What Lives in Menorcan Dry Stone Walls?

HINT: There is over 12.000 km of dry stone walls in Menorca, which, besides separating plots is a refuge for biodiversity.

#RootedEveryday

HINT: There is over 12.000 km of dry stone walls in Menorca, which, besides separating plots is a refuge for biodiversity.

#RootedEveryday

Menorcan Land Stewardship: Health, Nature and Proximity

Menorca is a Spanish island located in the western Mediterranean Sea and declared as a Reserve of the Biosphere since 1993 and second biggest Balearic Island. The countryside is a mosaic of fields, which have been conserved over millennia and are the key to ecological conservation. This mosaic combines cultivated fields with space for wild vegetation intersected by large dry stone walls. In fact, there are over 12.000 km of dry stone walls in Menorca, which, besides separating plots are a refuge to animal life and vegetation.

Menorcan Land Stewardship: Health, Nature and Proximity

Menorca is a Spanish island located in the western Mediterranean Sea and declared as a Reserve of the Biosphere since 1993 and second biggest Balearic Island. The countryside is a mosaic of fields, which have been conserved over millennia and are the key to ecological conservation. This mosaic combines cultivated fields with space for wild vegetation intersected by large dry stone walls. In fact, there are over 12.000 km of dry stone walls in Menorca, which, besides separating plots are a refuge to animal life and vegetation.

This unique landscape and its associated biodiversity is the result of the agrarian activity during thousands of years. Indeed, human and animal cohabitation have been constricted for so long that now the large number of animals and plants we find depend to a large extent on the maintenance of an adequate agrarian management. Where there is responsible management, you’ll discover many insects and seeds, which feed the small mammals and birds. They, in turn, contribute to maintain all the richness of the food web formed by wild life.

All photographs © GOB Menorca

This unique landscape and its associated biodiversity is the result of the agrarian activity during thousands of years. Indeed, human and animal cohabitation have been constricted for so long that now the large number of animals and plants we find depend to a large extent on the maintenance of an adequate agrarian management. Where there is responsible management, you’ll discover many insects and seeds, which feed the small mammals and birds. They, in turn, contribute to maintain all the richness of the food web formed by wild life.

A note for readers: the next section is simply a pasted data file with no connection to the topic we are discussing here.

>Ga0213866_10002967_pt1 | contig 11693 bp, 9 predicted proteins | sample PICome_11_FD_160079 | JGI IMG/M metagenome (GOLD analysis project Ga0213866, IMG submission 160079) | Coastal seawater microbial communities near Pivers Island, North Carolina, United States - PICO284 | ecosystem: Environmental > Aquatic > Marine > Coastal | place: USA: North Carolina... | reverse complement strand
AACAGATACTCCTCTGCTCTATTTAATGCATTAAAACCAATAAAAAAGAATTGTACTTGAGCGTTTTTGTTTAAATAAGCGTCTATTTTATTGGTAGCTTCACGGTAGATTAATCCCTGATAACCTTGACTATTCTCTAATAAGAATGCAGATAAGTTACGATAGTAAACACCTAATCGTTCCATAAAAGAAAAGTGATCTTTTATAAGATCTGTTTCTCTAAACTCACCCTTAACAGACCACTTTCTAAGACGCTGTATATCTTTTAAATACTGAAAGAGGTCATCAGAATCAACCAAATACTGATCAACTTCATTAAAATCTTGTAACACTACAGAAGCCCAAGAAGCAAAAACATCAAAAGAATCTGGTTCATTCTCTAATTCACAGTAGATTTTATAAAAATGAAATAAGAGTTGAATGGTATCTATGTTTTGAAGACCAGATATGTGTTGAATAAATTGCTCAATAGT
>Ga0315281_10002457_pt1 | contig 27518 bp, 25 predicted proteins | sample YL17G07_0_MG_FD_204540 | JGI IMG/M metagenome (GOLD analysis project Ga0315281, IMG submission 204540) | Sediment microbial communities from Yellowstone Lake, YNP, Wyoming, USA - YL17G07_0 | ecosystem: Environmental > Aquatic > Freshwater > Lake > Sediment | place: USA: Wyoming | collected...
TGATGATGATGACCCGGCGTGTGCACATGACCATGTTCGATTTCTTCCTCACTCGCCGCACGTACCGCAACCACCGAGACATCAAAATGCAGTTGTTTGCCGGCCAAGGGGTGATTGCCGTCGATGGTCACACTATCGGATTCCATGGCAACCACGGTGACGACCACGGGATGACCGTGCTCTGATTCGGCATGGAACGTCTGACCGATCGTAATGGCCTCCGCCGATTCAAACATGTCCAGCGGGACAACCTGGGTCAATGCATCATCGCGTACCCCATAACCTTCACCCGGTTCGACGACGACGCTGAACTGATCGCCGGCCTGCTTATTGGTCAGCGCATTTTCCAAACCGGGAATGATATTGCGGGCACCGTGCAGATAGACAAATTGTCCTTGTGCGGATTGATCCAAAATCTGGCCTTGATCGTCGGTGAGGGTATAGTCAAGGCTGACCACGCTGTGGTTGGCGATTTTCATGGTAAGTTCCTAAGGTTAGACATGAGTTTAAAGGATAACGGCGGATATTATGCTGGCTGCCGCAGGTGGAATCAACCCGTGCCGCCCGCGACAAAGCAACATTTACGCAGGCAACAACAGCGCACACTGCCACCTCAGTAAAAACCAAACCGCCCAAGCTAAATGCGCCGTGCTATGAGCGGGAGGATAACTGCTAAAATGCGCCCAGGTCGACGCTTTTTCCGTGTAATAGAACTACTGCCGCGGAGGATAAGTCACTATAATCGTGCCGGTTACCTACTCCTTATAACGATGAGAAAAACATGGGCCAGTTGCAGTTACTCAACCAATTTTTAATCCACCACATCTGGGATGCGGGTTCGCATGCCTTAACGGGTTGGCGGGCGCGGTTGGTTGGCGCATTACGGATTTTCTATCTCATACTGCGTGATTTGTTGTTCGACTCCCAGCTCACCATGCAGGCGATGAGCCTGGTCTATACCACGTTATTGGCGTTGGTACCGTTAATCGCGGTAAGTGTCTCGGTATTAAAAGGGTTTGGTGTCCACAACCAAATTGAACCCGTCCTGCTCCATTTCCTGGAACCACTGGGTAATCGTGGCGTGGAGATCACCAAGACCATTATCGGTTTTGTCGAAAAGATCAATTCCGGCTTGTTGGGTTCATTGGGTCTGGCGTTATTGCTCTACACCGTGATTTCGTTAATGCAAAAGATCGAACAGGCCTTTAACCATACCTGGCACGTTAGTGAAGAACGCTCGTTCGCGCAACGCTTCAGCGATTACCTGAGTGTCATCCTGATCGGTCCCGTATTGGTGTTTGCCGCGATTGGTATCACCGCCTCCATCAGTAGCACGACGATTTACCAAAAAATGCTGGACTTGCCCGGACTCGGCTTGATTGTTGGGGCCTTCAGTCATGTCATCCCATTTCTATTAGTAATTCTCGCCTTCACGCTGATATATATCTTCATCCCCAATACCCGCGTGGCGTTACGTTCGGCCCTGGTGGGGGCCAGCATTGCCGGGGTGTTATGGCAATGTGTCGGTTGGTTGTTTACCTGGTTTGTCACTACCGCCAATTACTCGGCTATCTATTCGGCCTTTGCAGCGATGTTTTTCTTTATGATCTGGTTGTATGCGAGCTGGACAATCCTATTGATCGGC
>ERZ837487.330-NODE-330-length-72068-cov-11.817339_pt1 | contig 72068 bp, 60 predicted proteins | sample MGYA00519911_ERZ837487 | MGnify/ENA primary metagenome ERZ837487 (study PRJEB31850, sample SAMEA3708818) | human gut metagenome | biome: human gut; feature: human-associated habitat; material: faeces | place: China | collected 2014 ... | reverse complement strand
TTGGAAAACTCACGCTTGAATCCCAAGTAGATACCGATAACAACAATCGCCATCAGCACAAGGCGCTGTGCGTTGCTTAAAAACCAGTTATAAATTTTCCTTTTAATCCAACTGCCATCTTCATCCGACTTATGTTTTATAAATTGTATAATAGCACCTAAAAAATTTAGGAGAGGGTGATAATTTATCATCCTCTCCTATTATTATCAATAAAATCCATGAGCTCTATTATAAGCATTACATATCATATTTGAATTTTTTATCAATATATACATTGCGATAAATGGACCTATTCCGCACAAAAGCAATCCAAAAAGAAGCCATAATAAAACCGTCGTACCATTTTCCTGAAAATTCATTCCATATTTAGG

Even today, farming affects more than 70% of Menorcan land. However, during the last decades two alarming trends have appeared. On the one side, many farmers are abandoning their work because they cannot find a way in which they can survive in an economic climate which has changed so much. On the other side, intensive farming practices have been introduced aiming to find the largest and short term economic benefit.

Both trends have many negative effects on biodiversity and landscape conservation. The solution lies in such an agricultural management that is beneficial to the environment and which, in turn, confers differentiation and added value to the products on the basis of health, nature and proximity. This way farmers can compete in a global market that is lowering prices and sustain their activity in the long-term. The good news is that this type of agricultural management exists and that is what the GOB Land Stewardship Program promotes.

The Land Stewardship Programme

The Balearic Ornithology and Nature Defence Group (GOB) is a local environmentalist NGO aimed at preserving Menorca, its beautiful landscape and natural values. One of its key drivers is the Land Stewardship Programme, which promotes a sustainable agrarian sector for the  island. This programme advocates the need for sustainable land management based on the values of Health, Nature and Proximity:

Health refers to the nutritional value of the food produced and the absence of toxic chemicals. We are what we eat, and these products bring health to consumers.

Nature benefits because the farms are managed to maintain the territorial elements where wild biodiversity and the mosaic landscape are sustained.

Proximity represents the local economy and the reduction of the energy footprint of the resulting products.

The sum of the three values, health, nature and proximity, is what gives a holistic added value to the products of the Land Stewardship Programme.